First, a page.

November/December 2003 // Commentary
The Sustainability of Distance Training:
Follow-up to Case Studies
by Zane L. Berge and Greg Kearsley
Note: This article was originally published in The Technology Source ( as: Zane L. Berge and Greg Kearsley "The Sustainability of Distance Training:
Follow-up to Case Studies" The Technology Source, November/December 2003. Available online at The article is reprinted here with permission of the publisher.

Sustaining distance training within a professional organization is critical to building employee competency. An organization must create a solid link between its training function and its business or strategic planning goals to sustain a high-quality, cost-effective distance training program.

We define distance training or e-learning (within this article, we use the terms synonymously) as the use of a computer or other electronic information and communication technologies—such as videoconferencing, e-mail, telephone, interactive television, and the like—to provide training or educational programs. While many authors (e.g., Horton, 2000; Rosenberg, 2000) have defined the benefits of distance training, few have explained why it is important to sustain these programs. Certainly a primary factor is to foster innovation, but innovation cannot be regarded as an end in itself. Rather, distance training presents real economic opportunities to increase performance, maximize profitability, improve market share, reduce risks and liabilities, and enhance the corporate image and its public recognition.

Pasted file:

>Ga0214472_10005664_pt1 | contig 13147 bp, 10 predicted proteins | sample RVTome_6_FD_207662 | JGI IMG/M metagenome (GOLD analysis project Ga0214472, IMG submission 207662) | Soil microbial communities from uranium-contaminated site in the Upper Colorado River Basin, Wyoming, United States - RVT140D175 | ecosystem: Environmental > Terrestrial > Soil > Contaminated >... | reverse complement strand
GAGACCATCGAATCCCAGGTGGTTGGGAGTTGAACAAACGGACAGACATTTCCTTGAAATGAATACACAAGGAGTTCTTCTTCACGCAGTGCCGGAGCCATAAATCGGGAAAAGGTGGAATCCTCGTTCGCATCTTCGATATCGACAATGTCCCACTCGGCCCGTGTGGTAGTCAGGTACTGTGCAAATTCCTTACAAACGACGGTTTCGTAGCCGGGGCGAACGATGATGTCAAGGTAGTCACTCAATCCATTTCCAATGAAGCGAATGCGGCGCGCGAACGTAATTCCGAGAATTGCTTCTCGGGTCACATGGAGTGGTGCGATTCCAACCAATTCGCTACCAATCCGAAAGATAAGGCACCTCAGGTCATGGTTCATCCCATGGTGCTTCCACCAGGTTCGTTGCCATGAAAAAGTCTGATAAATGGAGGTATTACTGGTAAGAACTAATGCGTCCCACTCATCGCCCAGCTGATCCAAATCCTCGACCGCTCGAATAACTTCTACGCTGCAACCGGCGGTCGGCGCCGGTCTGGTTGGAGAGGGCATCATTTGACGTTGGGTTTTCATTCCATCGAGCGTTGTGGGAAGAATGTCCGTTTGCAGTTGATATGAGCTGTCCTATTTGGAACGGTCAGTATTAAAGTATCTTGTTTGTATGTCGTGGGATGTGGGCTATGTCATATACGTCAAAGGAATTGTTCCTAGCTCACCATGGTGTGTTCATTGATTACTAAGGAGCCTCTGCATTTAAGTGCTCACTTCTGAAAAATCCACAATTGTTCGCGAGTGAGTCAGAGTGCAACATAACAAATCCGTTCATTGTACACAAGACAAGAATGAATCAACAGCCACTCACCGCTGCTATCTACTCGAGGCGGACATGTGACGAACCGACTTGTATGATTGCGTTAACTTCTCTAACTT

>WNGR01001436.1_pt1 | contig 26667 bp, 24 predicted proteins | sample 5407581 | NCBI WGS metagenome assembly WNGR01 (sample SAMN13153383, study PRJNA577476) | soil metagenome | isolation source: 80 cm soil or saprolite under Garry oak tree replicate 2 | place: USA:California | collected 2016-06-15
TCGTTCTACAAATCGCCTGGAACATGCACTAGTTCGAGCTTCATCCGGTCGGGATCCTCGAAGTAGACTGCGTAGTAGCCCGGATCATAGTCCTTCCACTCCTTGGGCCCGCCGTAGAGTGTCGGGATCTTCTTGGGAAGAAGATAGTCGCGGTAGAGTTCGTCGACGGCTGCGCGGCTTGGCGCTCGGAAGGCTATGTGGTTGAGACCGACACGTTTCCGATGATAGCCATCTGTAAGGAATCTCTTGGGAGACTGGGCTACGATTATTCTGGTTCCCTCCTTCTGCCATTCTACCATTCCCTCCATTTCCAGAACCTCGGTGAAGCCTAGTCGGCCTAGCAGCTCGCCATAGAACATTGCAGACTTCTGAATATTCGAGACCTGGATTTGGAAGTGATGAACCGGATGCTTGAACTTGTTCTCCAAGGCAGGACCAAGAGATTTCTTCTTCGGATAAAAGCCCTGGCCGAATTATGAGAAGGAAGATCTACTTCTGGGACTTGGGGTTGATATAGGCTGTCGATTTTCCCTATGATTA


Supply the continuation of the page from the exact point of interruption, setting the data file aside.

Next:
It is clear that establishing a distance training program requires a tremendous amount of time and effort. Because it is innovative and often demands a culture change within the organization for success, there must be significant business reasons for creating and sustaining such a program. If not sustained, the investment is lost and the organization will not achieve the intended improvements, which could determine the long-term survival or financial health of the organization. The question therefore arises: What factors have a positive or negative impact on the continuous development of distance training programs?

In this article, we share the results of a recent distance training survey administered to representatives of a range of professional organizations. These results are not intended to provide a complete picture of the field, but they constitute a selective cross-section whereby certain trends related to distance training and its continued development may be isolated for discussion and proposed for future investigation.

The Survey

The survey was a follow-up to two published collections of case studies (Schreiber & Berge, 1998; Berge, 2001). The cases (15 in the first book and 16 in the second, respectively) were from corporate, nonprofit, and government organizations such as the American Red Cross, the Federal Aviation Administration, First Union, Hewlett-Packard, Home Depot, the Internal Revenue Service, MCI, UAW-DaimlerChrysler, Unisys, and the United States Postal Service. Out of the original 31 case studies, the authors of 17 responded to the survey.

In the survey, we asked the following questions:

  1. How has the nature of e-learning in the organization changed?